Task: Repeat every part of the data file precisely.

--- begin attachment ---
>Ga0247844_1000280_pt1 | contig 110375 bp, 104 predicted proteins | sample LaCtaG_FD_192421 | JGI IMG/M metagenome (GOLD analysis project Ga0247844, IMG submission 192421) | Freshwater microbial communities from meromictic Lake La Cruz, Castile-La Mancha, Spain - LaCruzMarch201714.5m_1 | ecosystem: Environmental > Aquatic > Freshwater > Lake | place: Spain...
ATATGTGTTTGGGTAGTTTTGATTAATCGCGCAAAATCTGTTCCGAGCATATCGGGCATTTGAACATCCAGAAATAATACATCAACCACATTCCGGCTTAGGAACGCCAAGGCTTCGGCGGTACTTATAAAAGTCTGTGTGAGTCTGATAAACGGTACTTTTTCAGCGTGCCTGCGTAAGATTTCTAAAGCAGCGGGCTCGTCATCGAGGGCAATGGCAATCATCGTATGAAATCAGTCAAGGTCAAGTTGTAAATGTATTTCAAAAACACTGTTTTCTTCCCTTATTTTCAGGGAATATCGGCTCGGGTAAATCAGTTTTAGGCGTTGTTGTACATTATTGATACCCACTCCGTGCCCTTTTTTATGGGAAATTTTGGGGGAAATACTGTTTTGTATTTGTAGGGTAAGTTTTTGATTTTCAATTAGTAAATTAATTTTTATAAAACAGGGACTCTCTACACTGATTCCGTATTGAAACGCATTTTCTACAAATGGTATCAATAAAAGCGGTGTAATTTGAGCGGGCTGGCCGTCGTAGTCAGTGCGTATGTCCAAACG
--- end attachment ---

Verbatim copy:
>Ga0247844_1000280_pt1 | contig 110375 bp, 104 predicted proteins | sample LaCtaG_FD_192421 | JGI IMG/M metagenome (GOLD analysis project Ga0247844, IMG submission 192421) | Freshwater microbial communities from meromictic Lake La Cruz, Castile-La Mancha, Spain - LaCruzMarch201714.5m_1 | ecosystem: Environmental > Aquatic > Freshwater > Lake | place: Spain...
ATATGTGTTTGGGTAGTTTTGATTAATCGCGCAAAATCTGTTCCGAGCATATCGGGCATTTGAACATCCAGAAATAATACATCAACCACATTCCGGCTTAGGAACGCCAAGGCTTCGGCGGTACTTATAAAAGTCTGTGTGAGTCTGATAAACGGTACTTTTTCAGCGTGCCTGCGTAAGATTTCTAAAGCAGCGGGCTCGTCATCGAGGGCAATGGCAATCATCGTATGAAATCAGTCAAGGTCAAGTTGTAAATGTATTTCAAAAACACTGTTTTCTTCCCTTATTTTCAGGGAATATCGGCTCGGGTAAATCAGTTTTAGGCGTTGTTGTACATTATTGATACCCACTCCGTGCCCTTTTTTATGGGAAATTTTGGGGGAAATACTGTTTTGTATTTGTAGGGTAAGTTTTTGATTTTCAATTAGTAAATTAATTTTTATAAAACAGGGACTCTCTACACTGATTCCGTATTGAAACGCATTTTCTACAAATGGTATCAATAAAAGCGGTGTAATTTGAGCGGGCTGGCCGTCGTAGTCAGTGCGTATGTCCAAACG